* The next CSS Council meeting will be at 4 pm on September 16. Members who have an interest in the Society’s business are welcome to contact me about the Council Meeting at 303- 444-2644 or The Society still needs a membership chair, a publicity chair, and several new officers in 2005.

* Student night on November 18

* The passing of the Society gavel to Vince Matthews with my talk on December 16.

* The Fall Field Trip to the Black Hills and Badlands on September 23 to 26. Registration for the field trip is still open and there are plenty of spaces available—please refer to the announcement in this newsletter.

* Colorado Scientific Society is sponsoring events at the Annual Meeting of the Geological Society of America (Denver Convention Center on November 7–10). It will sponsor three theme sessions in the multi-day, Pre-EarthScope Synthesis of the Rocky Mountains topical sessions and three (one-day) field trips.

The summer was a good one with three one day, brown-bag field trips. Karl Karlstrom, Bruce Bryant, and Jack Reed took us on a great trip across the Front Range along I-70 from Golden to Dillon on May 30. It was a great trip despite the high winds on the Dakota Hogback and snow in Dillon. Highlights on the trip included seeing the Williams Fork Thrust over Pierre Shale hornfels and the mineralization along the Colorado Mineral Belt at Idaho Springs.

The second trip was to the Pawnee Buttes area to see the features of the Cenozoic geology of this region. I led this trip that had to be postponed a week to July 27 because of the rainy weather. We saw the ancient valleys and stream channels in the Tertiary rocks, and discussed the origin of the sediments seen in the High Plains.

The last trip was led by Lisa Lytle and Thom Fisher on August 14 to see the Precambrian features between Golden Gate and Coal Creek canyons. This was a great trip that discussed the stratigraphic relations and origins of the Precambrian metamorphic rocks. The highlights included the huge andalusite crystals at Golden Gate State Park, the bedded magnetite deposit on the Schwartzwalder Mine property, and the remarkable stretch-pebble conglomerates and quartzites in Coal Creek Canyon. The weather on this last trip could not have been better, and there were more flowers out than there were in May! Thanks to all the leaders and participants of these trips, and of which will be given at the GSA Annual Meeting in November 2004.

CSS 2004 Colorado Scientific Society Fall Field Trip -- Geology of the Black Hills and Badlands National Park Thursday-Sunday, September 23-26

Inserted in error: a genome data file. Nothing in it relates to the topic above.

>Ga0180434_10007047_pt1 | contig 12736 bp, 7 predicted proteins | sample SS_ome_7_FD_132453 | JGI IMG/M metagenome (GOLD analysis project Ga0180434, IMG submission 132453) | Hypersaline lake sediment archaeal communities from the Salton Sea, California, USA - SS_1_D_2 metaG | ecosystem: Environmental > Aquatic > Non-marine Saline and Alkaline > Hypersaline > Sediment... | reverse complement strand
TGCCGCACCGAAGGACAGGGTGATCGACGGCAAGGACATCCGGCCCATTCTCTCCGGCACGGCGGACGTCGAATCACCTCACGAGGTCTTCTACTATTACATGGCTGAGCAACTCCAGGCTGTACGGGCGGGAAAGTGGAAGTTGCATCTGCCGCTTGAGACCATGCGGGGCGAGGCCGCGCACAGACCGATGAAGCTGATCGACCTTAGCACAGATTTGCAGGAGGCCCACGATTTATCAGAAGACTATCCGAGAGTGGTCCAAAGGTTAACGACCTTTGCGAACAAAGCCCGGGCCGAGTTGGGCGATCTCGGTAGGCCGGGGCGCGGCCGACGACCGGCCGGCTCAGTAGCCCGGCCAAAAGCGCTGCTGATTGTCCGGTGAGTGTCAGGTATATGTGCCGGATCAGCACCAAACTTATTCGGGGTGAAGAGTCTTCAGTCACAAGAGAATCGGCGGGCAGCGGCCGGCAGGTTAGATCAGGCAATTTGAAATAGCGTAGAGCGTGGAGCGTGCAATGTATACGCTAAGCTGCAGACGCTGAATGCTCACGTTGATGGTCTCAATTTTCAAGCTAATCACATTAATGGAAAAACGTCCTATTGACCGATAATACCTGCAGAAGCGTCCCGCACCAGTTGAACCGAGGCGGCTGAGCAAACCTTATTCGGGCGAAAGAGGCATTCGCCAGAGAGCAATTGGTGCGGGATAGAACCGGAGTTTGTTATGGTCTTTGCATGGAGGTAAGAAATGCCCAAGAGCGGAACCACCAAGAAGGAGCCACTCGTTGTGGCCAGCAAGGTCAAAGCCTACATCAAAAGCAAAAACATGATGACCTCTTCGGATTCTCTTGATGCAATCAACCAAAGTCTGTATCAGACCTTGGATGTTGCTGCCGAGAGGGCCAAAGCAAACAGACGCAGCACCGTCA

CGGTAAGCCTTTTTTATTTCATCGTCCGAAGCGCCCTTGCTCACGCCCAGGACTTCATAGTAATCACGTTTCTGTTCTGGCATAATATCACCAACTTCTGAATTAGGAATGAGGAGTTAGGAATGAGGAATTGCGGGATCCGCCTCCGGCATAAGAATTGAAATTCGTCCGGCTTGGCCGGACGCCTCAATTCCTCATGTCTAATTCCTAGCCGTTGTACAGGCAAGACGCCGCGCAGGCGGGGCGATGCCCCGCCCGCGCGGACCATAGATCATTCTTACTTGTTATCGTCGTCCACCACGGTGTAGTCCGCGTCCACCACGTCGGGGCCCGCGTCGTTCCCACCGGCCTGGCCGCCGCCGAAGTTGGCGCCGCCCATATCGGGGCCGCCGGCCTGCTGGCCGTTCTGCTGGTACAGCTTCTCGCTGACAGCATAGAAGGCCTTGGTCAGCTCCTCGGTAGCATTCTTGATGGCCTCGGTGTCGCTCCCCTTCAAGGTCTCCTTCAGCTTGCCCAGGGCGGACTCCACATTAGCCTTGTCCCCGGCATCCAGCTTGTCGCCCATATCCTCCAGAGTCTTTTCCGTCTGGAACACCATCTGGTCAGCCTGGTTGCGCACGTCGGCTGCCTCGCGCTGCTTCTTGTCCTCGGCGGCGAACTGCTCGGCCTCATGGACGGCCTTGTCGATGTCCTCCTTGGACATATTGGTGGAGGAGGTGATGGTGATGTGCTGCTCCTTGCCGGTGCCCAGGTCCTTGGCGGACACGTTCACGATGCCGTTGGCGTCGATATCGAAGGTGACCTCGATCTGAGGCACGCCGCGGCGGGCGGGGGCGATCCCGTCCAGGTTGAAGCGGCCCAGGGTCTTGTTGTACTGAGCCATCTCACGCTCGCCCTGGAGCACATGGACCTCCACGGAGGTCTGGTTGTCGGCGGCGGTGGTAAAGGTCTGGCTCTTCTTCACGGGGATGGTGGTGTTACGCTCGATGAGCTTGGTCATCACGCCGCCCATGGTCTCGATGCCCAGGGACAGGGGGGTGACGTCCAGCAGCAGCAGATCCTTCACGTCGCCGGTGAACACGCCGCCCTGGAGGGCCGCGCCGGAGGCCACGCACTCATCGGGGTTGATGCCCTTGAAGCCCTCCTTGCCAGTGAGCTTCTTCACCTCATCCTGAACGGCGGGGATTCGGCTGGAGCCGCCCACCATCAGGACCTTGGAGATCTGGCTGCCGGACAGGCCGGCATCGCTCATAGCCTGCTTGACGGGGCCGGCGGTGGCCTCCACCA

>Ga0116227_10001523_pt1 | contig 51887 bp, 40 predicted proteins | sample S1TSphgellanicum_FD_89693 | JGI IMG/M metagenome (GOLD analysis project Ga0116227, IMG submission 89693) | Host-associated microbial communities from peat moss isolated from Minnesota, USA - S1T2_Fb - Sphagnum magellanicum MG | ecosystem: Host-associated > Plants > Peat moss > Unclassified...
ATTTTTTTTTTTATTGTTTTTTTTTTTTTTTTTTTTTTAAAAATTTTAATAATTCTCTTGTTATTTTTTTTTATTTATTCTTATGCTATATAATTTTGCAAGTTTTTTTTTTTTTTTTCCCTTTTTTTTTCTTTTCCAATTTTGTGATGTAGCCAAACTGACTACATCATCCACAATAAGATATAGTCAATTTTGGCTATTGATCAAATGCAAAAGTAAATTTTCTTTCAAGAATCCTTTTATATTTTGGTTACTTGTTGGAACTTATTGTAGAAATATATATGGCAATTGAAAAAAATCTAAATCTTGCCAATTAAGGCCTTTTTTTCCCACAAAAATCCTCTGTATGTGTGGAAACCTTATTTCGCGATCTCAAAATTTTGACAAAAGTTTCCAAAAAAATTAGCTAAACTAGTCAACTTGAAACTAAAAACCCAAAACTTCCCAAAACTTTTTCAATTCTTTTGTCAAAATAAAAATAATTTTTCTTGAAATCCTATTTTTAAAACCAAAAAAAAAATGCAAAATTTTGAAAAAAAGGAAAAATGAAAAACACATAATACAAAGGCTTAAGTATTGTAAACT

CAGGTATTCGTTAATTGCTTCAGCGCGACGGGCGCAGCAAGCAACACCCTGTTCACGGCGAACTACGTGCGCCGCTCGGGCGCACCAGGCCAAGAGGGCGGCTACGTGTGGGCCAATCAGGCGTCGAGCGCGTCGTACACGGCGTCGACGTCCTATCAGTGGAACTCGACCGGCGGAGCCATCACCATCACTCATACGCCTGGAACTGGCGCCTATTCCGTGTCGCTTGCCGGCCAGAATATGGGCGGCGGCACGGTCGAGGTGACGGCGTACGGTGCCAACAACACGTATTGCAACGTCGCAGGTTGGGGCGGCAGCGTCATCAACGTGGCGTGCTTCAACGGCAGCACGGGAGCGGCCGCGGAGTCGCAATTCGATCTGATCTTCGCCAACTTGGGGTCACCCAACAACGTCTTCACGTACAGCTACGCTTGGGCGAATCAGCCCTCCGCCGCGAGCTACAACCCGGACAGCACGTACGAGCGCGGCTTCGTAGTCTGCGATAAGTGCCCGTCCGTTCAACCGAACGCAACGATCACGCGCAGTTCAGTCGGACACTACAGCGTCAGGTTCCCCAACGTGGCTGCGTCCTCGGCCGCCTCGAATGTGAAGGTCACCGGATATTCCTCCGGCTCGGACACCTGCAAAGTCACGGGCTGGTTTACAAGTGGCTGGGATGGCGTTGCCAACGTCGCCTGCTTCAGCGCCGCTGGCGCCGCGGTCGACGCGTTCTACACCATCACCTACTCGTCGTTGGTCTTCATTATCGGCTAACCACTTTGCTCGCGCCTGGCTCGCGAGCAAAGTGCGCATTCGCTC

By Emmett Evanoff,
CSS President and field trip coordinator

The 2004 Fall Field Trip is still on to see the geology of the Black Hills and Badlands National Park in South Dakota. The trip will be led by Jack Redden, John Lufkin, and Emmett Evanoff.

The first day will be a drive to Custer and will include a stop at the Hot Springs Mammoth Site. This site has an excellent local museum where the bones of dozens of mammoths are on display in an ancient sinkhole deposit that acted as a natural mammoth trap.

The second day will examine the Precambrian and Paleozoic rocks of the Black Hills and will be led by Jack Redden, a retired USGS geologist who mapped and subdivided the Precambrian rocks of the Black Hills. We hope to visit some of the famous pegmatite mines with giant crystals on this second day and to end in Rapid City in the evening.

The third day we will examine the geology and fossils of Badlands National Park. Emmett Evanoff will be the leader on this day, discussing the stratigraphy and origin of the most fossiliferous parts of the White River Group. The fourth day will include a drive to Devils Tower and then return to Denver.

The $300 cost for the trip includes transportation, lodging (double occupancy) and lunches. If you wish to have a single room, then the cost will be $396. Dinners and breakfasts are not included, but we will be staying in Custer and Rapid City, which have many good restaurants.

If you are interested in attending this field trip, please fill out the following form, make out a check to the Colorado Scientific Society for $300 per person, and send all to

Emmett Evanoff,
Dept. of Geological Sciences,
399 UCB, University of Colorado,
Boulder, CO, 80309-0399,

no later than September 12. You will receive additional information concerning the trip in the 1st week of September, or after you register.

Black Hills - Badlands Field Trip
Sept. 23-26(Thursday - Sunday)

Name: ________________________________________________
Address: ______________________________________________
Phone: ________________________________________________
E-Mail: _______________________________________________

Black Hills-Badlands Field Trip-Sept.23-26
Room occupancy # registrants Total $ amount
Double:$300 per person    
Single:$396 per person    

Topic Sessions and Field Trips Sponsored by the Colorado Scientific Society at the 2004 Geological Society of America Annual Meeting